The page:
From the bookshelf: ‘Naval minewarfare: politics to practicalities’
19 Mar 2020|

Captain Chris O’Flaherty of the Royal Navy has produced a timely study of the theory and practice of naval mine warfare in a period when strategic and technological change are challenging traditional concepts of maritime operations. Naval minewarfare, written by a serving British officer who is a deep specialist in mine warfare with extensive frontline experience, explains in clear and simple prose not only the mechanics of the trade, both offensive and defensive, but the history of mine warfare, its legal aspects, and contemporary doctrine and practice.

As the author notes, there has been ‘a general failure to appreciate the potential of mining’, despite the critical role it played in two world wars—and in many conflicts before and since 1945. Naval minewarfare sets the record straight and merits careful study by contemporary planners. The subtitle Politics to practicalities is apt. ‘Weapons that wait’ have a history stretching back hundreds of years; their first systematic—and effective—employment was during what is mistermed the Crimean War of 1853–56 (a conflict which extended not only to the Baltic Sea but the Kamchatka peninsula).

The chapter on 24 post–World War II mining ‘events’ is especially useful because it demonstrates the ways in which mines, and the threat of mines, have been employed by many agents—even right-wing elements in the United States. Given their essentially covert nature, just the possibility that mines have been deployed can be effective against an adversary. And if mines have been laid, even the most effective mine countermeasure operation can only achieve a probability of their clearance, not certainty. The one exception is when concrete proof can be provided that the number of mines cleared equates to the number deployed—something that’s very rarely the case. Even in March 2020, the 24th mining event is still playing out in the southern Red Sea as drifting mines, possibly originally laid by Houthi militia, threaten shipping.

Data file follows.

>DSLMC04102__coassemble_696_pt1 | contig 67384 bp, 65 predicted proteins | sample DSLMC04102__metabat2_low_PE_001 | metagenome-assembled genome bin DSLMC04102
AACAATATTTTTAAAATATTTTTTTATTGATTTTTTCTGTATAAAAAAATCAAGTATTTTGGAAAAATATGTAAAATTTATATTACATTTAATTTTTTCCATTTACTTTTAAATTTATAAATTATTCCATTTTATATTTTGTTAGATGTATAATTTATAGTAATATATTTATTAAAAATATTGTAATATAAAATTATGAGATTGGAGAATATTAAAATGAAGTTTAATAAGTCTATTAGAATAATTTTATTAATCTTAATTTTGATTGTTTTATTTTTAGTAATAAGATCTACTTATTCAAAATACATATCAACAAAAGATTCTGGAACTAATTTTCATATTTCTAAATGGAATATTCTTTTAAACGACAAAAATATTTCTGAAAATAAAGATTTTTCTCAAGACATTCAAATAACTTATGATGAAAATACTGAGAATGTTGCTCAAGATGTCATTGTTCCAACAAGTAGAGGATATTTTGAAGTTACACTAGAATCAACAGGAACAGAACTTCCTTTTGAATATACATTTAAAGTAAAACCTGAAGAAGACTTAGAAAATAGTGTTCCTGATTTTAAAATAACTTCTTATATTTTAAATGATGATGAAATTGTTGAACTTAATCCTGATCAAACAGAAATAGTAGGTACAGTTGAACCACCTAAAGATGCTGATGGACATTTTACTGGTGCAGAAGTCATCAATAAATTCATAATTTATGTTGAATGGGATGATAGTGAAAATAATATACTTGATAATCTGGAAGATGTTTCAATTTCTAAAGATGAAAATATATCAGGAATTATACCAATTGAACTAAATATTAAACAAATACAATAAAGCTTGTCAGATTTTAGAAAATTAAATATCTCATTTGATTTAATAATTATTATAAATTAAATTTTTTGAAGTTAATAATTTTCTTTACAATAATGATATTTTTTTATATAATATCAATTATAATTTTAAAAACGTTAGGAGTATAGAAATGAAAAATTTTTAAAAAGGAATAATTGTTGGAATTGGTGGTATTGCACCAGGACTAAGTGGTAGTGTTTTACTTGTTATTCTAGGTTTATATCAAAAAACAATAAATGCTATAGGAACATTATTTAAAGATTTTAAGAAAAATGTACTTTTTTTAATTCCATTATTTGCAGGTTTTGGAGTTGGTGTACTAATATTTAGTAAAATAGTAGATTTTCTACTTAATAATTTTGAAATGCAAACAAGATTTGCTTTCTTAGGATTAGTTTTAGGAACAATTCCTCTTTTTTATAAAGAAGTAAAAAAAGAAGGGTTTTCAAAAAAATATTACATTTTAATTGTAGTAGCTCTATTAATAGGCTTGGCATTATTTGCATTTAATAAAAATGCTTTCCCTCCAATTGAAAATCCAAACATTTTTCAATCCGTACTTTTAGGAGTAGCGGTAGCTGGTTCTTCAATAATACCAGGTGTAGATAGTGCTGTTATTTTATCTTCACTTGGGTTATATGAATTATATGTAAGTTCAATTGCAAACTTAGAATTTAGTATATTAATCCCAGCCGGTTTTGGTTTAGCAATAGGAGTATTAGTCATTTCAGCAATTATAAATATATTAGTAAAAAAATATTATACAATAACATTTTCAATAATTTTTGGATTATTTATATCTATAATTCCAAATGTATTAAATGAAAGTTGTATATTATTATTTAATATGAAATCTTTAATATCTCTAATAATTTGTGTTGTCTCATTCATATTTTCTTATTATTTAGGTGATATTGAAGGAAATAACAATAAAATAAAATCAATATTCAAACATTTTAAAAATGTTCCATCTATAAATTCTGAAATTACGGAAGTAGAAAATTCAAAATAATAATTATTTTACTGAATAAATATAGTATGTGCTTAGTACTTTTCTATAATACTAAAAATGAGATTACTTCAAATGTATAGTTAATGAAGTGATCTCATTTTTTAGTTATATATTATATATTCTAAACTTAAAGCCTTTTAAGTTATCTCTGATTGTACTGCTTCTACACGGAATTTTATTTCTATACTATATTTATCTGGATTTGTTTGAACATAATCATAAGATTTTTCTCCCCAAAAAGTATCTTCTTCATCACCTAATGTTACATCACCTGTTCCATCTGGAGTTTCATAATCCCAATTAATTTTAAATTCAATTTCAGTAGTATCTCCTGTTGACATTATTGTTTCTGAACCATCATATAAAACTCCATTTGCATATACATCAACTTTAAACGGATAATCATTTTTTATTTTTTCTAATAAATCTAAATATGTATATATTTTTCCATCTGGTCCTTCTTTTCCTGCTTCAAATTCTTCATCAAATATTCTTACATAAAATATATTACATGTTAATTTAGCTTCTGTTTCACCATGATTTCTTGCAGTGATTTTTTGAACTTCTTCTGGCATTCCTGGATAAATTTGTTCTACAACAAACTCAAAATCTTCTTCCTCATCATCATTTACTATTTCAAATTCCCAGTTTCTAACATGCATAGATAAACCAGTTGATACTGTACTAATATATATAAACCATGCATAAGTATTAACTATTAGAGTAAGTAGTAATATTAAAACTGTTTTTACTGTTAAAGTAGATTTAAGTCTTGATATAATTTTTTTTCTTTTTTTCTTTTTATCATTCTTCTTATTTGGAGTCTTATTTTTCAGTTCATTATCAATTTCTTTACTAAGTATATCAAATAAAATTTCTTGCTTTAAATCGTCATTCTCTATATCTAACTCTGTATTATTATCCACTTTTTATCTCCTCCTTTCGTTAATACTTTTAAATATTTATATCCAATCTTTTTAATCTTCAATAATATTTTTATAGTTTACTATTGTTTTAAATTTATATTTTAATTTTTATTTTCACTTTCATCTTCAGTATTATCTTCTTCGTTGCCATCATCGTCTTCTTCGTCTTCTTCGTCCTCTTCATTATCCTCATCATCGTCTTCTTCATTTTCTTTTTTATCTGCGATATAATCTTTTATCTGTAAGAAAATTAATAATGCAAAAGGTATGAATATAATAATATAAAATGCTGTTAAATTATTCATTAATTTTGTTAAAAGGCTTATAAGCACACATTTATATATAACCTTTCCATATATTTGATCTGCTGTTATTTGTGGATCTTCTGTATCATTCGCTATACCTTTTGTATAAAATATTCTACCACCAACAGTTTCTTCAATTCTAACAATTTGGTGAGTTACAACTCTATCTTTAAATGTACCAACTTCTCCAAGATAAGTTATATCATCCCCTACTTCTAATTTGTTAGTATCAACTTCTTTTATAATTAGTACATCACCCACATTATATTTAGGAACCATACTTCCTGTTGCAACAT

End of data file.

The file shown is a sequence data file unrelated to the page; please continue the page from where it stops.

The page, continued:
Geography matters in mine warfare, of which the Chinese will be well aware. We are prone to think of mines as a weapon only for a weaker power. The truth is that they have been used very effectively to achieve sea control by denying access to the open sea to aggressor forces that are at a geographic (and oceanographic) disadvantage. The British mining campaign in the North Sea and English Channel in 1917–18 made a vital contribution to wearing down both the German U-boats and the surface forces that protected their departure and return to their home ports. Germany’s invasion of Denmark and Norway in 1940 was in part driven by the German Navy’s determination not to be closed in that way again; the fall of France and the access it gave to France’s Atlantic ports was a bonus.

Dominating the sea areas out to the first island chain will mean little to China if the gaps in that chain become mine-strewn barriers that prevent the Chinese navy from accessing the open ocean. The Japanese learned that lesson the hard way in 1945 when the fittingly named Operation Starvation around Japan’s main islands used air-laid mines to close off practically all of the country’s seaborne communications, both external and domestic. In the last five months of the conflict, mines were responsible for sinking or damaging more Japanese ships than any other form of attack—including submarines and aircraft.

The legality of mine warfare is inextricably bound up in the politics of conflict and the extent to which war is limited or total. O’Flaherty’s chapter on the weapon’s legal aspects bears careful study. Although mine warfare is apparently hedged about with many legal restrictions, they are by no means straightforward—and much less limiting than people think. The truth is that legal arguments can be found to justify the deployment of mines not only in territorial waters, but on the high seas and in many modes.

One simple approach is to give enough warning for neutral and civilian craft to clear the area. Furthermore, technology can limit the ‘live’ period of deployed mines or make them highly discriminating in their reaction to a target. Indeed, unmanned autonomous vehicles have the potential to deploy to a set location, remain on task for a required period and return to their parent afterwards—perhaps allowing an entire operation to remain covert if the political circumstances dictate.

In all, Naval minewarfare is worth reading if one is to understand both the potential and the challenges of mine warfare. It contains important lessons for the Australian defence community. As we think of ways to improve the maritime strike capabilities of our defence force, mines must be at the centre of our considerations. Both a true, multi-platform offensive and defensive minelaying capability and a substantial mine countermeasure force should be integral to Australia’s maritime force structure.